By Dr. Neo Gutierrez

Eduardo Cansino Reina

Birthdate: March 02, 1895 (73)
Birthplace: Castilleja de la Cuesta, Seville, Andalusia, Spain 
Death: December 24, 1968 (73)
Pompano Beach, Broward County, Florida, United States
Place of Burial: Glendale, Los Angeles County, California, United States
Immediate Family:
Occupation: Flemenco danEEcer, Actor, Choreographer
Managed by: Private User
Last Updated: May 23, 2018

Around 1962 in Laredo, Texas, Eduardo Cansino, father of dancing movie star Rita Hayworth, arrived to live and teach in Laredo,  at the Galo Studio, where I also taught. He lived in Laredo around 3 years, in arrangements by Mrs. Genevieve Richter, a leading patron of the arts in Laredo. Previously, Mr. Cansino had his dance studio business in Hollywood.

First off, please place the name of Eduardo Cansino, Sr., in your computer search box.  When you find the Wikipedia write-up, go there for a concise look at his biography.  One of his three children was Margarita Cansino, who took the name Rita Hayworth, in her work as a dancing Hollywood  movie star.  The name Rita came from Margarita, and Hayworth was Rita’s mother’s maiden name.

By the way, my photo below was taken around that time, when I directed and produced the Feb. 22 Noche Mexicana show for the Laredo Lulacs, during the Washington Celebration in Laredo.

More great clips of Rita dancing. Be sure to click the full screen thing. I love Rita!
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JULY  2018


  Tricia Cortez of Laredo, Texas,  joined the Rio Grande International Study Center in May 2010, where she currently serves as executive director of Laredo’s only environmental nonprofit organization.   She is responsible for carrying out its mission to protect and preserve our only source of drinking water – the Rio Grande – and local green spaces. She is deeply committed to sustainable land-use practices, habitat protection, responsible water management, and improved quality of life for South Texas border residents.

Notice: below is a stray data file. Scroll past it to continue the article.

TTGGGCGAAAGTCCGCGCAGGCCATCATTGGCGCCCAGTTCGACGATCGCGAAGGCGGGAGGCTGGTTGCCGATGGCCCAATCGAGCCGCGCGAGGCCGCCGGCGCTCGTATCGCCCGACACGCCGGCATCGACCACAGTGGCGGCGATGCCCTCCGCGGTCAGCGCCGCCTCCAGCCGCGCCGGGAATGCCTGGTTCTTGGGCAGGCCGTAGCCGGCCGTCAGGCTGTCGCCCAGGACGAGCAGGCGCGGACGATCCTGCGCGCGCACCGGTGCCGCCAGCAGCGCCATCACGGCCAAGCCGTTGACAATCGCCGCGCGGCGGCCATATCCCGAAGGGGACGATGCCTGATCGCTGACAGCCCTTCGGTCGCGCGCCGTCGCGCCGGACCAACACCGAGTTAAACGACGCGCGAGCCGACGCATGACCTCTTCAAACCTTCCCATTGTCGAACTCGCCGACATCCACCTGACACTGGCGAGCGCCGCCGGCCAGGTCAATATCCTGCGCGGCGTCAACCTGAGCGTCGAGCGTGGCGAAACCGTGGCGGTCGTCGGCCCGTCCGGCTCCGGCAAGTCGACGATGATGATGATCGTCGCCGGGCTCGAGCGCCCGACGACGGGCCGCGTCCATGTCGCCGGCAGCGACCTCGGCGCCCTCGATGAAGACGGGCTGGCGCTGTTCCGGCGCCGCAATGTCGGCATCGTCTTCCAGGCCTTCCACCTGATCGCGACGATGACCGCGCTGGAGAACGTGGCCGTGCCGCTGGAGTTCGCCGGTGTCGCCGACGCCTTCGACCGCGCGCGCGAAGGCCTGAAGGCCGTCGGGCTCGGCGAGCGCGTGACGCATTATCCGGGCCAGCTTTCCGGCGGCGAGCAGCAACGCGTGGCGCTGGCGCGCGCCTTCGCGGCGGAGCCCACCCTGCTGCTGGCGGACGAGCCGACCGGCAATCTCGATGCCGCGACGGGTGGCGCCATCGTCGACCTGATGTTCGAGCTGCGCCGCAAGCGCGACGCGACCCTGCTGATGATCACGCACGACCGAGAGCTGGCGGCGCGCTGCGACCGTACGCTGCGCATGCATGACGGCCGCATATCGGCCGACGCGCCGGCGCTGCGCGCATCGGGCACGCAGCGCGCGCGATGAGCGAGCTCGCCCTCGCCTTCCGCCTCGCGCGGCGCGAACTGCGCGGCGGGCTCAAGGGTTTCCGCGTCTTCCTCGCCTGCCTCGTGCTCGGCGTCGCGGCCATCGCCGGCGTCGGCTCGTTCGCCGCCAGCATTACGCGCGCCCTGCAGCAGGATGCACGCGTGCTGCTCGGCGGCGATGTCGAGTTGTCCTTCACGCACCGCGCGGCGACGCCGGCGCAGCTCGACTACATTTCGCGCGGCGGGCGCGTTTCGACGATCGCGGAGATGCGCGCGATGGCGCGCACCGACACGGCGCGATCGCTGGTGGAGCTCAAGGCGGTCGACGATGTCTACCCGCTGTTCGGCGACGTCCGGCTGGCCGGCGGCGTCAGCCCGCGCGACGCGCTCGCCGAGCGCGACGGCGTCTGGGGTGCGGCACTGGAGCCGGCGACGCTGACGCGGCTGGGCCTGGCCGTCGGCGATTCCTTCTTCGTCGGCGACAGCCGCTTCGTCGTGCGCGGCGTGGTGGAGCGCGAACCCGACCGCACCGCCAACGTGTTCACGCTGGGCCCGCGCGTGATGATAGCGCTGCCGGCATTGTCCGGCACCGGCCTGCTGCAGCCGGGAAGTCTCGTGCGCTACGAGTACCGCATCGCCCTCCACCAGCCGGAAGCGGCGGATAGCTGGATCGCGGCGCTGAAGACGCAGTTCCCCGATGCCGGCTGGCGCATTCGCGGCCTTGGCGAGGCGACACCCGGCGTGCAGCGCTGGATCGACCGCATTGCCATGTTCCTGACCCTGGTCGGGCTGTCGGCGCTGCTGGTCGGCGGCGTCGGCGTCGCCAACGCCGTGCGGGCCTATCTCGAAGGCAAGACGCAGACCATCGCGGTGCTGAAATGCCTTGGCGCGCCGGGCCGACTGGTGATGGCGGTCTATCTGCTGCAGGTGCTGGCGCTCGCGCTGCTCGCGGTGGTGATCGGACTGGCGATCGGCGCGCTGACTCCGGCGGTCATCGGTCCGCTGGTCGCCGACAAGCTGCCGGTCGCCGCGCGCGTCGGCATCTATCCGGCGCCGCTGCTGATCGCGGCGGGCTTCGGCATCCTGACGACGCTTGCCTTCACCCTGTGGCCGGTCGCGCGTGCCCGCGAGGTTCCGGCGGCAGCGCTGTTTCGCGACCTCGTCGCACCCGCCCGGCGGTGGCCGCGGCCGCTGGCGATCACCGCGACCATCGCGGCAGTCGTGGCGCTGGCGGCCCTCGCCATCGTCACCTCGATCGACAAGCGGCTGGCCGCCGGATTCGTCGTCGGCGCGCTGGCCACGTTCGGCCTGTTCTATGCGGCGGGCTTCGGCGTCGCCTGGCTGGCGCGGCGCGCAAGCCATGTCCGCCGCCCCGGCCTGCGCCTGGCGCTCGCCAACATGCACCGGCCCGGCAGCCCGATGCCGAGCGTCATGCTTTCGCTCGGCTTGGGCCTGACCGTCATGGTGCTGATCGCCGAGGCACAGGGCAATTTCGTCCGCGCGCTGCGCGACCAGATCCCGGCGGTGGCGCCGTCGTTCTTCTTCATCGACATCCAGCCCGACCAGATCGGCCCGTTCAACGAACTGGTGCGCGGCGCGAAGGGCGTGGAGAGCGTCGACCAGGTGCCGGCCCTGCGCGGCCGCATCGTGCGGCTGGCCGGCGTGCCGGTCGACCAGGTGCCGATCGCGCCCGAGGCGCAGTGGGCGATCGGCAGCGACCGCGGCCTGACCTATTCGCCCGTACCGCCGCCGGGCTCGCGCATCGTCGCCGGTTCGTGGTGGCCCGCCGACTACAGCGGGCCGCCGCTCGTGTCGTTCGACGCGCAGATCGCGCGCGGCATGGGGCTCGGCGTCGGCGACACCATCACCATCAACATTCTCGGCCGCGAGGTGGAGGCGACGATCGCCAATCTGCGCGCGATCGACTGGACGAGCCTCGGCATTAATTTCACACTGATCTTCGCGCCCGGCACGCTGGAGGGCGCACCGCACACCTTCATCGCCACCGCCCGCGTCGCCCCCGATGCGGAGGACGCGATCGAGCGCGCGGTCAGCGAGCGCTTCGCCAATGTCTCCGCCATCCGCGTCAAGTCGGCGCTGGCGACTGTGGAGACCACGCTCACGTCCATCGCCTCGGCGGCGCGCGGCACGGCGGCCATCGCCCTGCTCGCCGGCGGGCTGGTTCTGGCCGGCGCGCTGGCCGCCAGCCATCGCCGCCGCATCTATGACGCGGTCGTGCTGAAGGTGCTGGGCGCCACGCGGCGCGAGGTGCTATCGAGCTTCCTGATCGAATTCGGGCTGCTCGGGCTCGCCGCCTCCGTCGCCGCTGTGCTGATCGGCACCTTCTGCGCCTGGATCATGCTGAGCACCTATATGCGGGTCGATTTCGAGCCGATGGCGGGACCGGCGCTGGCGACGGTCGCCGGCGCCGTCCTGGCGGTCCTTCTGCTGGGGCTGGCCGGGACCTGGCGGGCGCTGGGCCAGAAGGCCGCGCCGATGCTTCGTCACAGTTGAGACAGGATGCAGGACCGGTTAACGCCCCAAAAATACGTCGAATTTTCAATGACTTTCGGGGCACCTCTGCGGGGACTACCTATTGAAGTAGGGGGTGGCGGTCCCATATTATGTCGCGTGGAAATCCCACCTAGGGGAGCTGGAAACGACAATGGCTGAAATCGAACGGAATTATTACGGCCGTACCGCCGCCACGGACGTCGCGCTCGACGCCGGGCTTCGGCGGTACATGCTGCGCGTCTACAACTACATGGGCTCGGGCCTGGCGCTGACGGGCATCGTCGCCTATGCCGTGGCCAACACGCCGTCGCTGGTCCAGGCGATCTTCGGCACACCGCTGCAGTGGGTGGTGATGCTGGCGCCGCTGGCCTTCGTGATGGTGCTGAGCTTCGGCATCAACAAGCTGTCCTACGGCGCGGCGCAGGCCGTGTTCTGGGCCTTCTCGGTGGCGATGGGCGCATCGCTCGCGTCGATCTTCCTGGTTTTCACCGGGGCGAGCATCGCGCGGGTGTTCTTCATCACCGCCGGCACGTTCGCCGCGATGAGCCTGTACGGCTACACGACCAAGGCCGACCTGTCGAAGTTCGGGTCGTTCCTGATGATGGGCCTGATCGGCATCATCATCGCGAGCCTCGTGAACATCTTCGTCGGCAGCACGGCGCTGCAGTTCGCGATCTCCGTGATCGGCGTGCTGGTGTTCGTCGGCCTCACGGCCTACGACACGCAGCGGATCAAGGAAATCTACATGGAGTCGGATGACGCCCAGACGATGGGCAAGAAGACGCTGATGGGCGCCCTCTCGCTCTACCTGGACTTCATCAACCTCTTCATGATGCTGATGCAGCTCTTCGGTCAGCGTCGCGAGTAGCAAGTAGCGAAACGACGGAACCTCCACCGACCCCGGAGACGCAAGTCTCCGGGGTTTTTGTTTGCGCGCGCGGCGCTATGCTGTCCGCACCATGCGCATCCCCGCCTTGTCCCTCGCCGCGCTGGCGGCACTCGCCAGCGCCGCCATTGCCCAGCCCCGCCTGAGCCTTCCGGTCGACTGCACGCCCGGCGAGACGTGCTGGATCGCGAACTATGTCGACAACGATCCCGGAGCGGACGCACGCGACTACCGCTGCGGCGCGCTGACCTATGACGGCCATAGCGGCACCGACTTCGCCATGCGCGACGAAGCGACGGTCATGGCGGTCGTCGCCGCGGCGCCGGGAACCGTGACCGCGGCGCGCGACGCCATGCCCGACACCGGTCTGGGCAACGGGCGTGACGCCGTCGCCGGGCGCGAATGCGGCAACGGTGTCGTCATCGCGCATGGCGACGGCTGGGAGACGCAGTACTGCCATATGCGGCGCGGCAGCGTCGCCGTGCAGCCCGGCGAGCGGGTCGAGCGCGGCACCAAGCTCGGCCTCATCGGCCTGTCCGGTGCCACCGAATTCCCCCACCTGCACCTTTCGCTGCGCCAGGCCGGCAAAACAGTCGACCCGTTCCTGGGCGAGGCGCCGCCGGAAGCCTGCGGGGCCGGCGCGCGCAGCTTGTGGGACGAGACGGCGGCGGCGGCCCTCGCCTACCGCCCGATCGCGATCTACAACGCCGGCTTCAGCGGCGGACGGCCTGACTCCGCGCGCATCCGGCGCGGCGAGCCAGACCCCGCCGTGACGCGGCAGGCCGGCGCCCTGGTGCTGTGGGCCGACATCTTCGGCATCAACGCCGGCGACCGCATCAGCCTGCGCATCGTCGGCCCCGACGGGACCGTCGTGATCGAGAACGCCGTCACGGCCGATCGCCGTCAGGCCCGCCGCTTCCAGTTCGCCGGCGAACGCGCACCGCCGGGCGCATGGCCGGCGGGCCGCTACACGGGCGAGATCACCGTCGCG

A San Antonio native, Tricia graduated from Princeton University with a Bachelor’s degree in public policy from the Woodrow Wilson School of Public and International Affairs with a minor in Mandarin Chinese. She moved to Laredo in 2001 and worked seven years as a senior reporter at the Laredo Morning Times. She drank the water, and the rest is history!

Tricia remains in awe of the Rio Grande-Rio Bravo, and how much life this river gives each day to millions of people in the U.S. and Mexico. Constant respect and protection of this mighty yet neglected and endangered river must remain a top priority for our community. She hopes that each of you will join RGISC in this ongoing effort.


June 22, 2018
Laredo, TX
“Pecos Bill just shot down Mother Nature in broad daylight,” said Tricia Cortez, executive director of the Rio Grande International Study Center, a Laredo-based nonprofit that worked on a 10-year campaign to get the Laredo plastic bag ordinance passed.
“This ruling threatens to roll back years of progress and beautification that have already taken place,” Cortez said. “We will continue to fight and we won’t give up.”
RGISC and the City of Laredo will unroll a public awareness campaign asking the public and local retailers to stay the course, and to keep making the right changes for Mother Earth.
“Too much is at stake,” Corrtez said. “The powers that be in Texas may still bow down to big corporate money but the tide will turn in this state. We will be part of that beautiful movement, and we ask the people of Texas and retailers to continue phasing out these unnecessary plastic bags. Plastic bags are real. They clog up the whole environment. This is a big loss for Texas.”
Cortez noted that this is a hollow victory for the Laredo downtown merchants since the leader of the group, Les Norton, doesn’t even live in Laredo.